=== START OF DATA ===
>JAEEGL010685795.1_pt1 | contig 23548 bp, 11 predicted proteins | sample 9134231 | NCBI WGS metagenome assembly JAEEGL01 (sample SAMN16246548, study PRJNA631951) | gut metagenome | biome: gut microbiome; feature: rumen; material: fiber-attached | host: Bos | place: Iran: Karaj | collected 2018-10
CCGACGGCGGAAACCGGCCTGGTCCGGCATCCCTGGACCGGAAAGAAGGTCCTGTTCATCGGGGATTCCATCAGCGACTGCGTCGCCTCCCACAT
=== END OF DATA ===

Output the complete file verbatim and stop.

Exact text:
>JAEEGL010685795.1_pt1 | contig 23548 bp, 11 predicted proteins | sample 9134231 | NCBI WGS metagenome assembly JAEEGL01 (sample SAMN16246548, study PRJNA631951) | gut metagenome | biome: gut microbiome; feature: rumen; material: fiber-attached | host: Bos | place: Iran: Karaj | collected 2018-10
CCGACGGCGGAAACCGGCCTGGTCCGGCATCCCTGGACCGGAAAGAAGGTCCTGTTCATCGGGGATTCCATCAGCGACTGCGTCGCCTCCCACAT